Unless children have strong education and strong families and strong communities and decent housing, it’s not enough to go sit in at a lunch counter.
In every seed of good there is always a piece of bad.
You really can change the world if you care enough.
I don’t think I’ve ever felt terribly comfortable writing about my body. First of all, I think I took my body for granted for so many years. I abused it a lot.
Service is the rent we pay for being. It is the very purpose of life, and not something you do in your spare time.
Far less wealthy industrialized countries have committed to end child poverty, while the United States is sliding backwards. We can do better. We must demand that our leaders do better.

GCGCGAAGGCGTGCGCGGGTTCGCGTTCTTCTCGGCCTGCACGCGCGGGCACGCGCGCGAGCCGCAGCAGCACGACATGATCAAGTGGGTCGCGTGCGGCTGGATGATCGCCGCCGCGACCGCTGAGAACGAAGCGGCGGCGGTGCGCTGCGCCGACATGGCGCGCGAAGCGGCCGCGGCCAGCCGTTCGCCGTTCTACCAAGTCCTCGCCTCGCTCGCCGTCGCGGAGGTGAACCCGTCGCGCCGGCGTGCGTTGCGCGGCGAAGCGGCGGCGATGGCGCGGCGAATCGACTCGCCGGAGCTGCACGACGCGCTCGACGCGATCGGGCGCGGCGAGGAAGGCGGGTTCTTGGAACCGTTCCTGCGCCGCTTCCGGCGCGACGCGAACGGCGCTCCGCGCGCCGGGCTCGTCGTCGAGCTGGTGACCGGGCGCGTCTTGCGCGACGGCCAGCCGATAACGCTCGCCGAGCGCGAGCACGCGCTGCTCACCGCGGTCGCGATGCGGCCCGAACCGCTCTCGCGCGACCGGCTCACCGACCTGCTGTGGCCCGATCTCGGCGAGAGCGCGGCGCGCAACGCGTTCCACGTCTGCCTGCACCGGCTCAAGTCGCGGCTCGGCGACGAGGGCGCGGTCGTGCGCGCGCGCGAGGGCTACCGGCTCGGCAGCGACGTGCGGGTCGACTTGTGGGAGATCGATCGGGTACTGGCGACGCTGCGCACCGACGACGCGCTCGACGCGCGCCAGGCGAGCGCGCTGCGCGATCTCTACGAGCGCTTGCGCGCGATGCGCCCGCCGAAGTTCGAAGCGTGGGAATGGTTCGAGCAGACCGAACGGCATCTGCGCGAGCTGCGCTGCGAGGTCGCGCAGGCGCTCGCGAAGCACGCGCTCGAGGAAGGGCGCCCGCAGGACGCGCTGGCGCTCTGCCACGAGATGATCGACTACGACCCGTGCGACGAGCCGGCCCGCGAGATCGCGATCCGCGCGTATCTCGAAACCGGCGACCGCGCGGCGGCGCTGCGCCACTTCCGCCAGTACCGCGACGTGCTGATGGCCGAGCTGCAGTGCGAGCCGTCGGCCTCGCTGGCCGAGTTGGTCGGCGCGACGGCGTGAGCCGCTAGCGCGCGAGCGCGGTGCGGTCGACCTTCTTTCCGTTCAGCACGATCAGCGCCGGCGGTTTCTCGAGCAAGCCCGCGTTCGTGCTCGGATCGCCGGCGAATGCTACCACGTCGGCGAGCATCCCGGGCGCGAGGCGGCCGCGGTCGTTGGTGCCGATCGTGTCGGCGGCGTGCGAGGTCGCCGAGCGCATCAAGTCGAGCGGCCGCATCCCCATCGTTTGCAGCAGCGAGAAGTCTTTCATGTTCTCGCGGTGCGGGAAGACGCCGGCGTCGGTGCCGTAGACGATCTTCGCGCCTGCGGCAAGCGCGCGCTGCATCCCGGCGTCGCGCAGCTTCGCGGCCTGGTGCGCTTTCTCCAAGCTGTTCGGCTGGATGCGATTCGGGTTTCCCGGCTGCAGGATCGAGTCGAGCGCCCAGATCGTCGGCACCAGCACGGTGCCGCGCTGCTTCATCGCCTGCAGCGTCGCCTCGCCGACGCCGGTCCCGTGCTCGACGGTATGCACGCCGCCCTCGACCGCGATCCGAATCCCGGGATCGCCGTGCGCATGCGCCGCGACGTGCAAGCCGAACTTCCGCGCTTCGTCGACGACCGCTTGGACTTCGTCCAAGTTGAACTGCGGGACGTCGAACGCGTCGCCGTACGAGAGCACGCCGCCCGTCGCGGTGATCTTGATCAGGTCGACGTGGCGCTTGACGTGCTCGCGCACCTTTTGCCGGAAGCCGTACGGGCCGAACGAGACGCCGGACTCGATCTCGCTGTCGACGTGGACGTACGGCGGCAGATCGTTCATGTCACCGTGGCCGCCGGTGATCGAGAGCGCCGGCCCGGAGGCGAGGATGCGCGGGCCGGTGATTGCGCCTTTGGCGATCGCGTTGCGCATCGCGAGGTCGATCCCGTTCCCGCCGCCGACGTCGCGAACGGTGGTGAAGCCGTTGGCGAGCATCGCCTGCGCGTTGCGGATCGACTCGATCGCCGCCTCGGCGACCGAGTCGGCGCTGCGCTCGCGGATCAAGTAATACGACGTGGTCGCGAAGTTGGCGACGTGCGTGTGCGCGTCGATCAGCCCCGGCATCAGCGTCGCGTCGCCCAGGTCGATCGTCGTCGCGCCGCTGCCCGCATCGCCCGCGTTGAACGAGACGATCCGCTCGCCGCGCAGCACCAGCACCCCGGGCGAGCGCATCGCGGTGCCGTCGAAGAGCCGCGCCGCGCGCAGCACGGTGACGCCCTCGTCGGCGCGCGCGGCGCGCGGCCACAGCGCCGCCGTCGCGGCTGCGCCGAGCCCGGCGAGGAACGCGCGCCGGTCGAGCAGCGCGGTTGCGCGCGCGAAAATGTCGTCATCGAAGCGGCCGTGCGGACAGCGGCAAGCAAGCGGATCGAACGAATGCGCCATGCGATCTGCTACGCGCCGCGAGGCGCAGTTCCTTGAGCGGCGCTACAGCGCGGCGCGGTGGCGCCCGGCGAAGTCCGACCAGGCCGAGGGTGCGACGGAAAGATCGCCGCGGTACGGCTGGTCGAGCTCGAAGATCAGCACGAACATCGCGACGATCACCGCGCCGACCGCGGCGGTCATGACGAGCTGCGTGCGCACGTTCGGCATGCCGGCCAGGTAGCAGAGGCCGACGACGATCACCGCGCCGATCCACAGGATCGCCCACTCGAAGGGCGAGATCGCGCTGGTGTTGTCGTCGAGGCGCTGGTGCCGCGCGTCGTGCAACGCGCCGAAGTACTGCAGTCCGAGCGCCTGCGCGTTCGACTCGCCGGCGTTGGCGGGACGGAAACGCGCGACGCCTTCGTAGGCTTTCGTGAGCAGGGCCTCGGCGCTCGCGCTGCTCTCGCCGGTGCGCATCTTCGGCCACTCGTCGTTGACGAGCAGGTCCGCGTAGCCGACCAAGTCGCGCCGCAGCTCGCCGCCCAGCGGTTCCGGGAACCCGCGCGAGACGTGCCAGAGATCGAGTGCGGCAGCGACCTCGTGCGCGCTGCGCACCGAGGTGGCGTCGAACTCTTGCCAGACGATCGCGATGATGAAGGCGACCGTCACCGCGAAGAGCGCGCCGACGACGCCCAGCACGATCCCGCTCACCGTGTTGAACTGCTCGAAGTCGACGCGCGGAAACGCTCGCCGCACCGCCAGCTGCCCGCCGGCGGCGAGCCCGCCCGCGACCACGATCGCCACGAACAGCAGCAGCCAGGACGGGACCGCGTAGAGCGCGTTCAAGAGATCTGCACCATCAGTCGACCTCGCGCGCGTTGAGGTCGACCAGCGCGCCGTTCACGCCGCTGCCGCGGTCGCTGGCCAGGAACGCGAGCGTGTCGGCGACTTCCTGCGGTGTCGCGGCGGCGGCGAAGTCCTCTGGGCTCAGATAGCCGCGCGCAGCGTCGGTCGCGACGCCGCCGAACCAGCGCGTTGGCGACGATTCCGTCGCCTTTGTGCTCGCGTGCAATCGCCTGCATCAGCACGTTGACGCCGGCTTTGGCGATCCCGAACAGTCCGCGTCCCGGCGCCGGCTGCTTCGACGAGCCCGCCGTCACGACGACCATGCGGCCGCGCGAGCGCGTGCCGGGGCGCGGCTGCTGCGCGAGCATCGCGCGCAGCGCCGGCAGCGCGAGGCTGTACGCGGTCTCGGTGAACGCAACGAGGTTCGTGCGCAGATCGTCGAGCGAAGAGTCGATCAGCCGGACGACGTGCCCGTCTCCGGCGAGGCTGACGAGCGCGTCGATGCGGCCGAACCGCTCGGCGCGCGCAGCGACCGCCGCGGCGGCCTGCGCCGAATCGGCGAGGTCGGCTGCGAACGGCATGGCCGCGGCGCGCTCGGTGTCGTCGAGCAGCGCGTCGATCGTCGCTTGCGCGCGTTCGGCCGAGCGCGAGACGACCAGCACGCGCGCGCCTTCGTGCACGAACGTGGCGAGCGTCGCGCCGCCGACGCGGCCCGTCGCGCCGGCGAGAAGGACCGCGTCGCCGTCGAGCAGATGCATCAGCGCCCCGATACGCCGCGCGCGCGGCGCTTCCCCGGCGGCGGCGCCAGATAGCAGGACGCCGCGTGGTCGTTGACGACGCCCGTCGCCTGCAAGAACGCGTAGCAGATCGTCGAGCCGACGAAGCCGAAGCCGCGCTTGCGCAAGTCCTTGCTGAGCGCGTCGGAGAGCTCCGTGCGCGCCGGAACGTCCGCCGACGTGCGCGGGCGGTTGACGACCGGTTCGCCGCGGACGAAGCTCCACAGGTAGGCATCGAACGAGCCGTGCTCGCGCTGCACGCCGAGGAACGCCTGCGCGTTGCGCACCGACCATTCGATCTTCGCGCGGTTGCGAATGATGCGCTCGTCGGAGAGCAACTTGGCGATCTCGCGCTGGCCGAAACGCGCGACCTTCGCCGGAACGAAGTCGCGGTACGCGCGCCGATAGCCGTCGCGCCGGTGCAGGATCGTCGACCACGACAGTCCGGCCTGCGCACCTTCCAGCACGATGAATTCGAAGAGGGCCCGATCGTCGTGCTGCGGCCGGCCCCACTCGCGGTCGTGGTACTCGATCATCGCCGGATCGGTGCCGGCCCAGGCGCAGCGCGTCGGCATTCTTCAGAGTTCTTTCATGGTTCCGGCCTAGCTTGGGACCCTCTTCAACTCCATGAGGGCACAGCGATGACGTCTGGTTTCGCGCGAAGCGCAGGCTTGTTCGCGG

Injustice, poverty, slavery, ignorance – these may be cured by reform or revolution. But men do not live only by fighting evils. They live by positive goals, individual and collective, a vast variety of them, seldom predictable, at times incompatible.
It was very clear to me in 1965, in Mississippi, that, as a lawyer, I could get people into schools, desegregate the schools, but if they were kicked off the plantations – and if they didn’t have food, didn’t have jobs, didn’t have health care, didn’t have the means to exercise those civil rights, we were not going to have success.
Our true remembrance to President Kennedy is in our actions to honor the unspoken words and finish the unfinished work today and tomorrow and for as long as it takes.
It was clear to me as a civil rights leader in the ’60s that unless we put the social and economic underpinnings beneath the political and the civil rights, we wouldn’t go anywhere.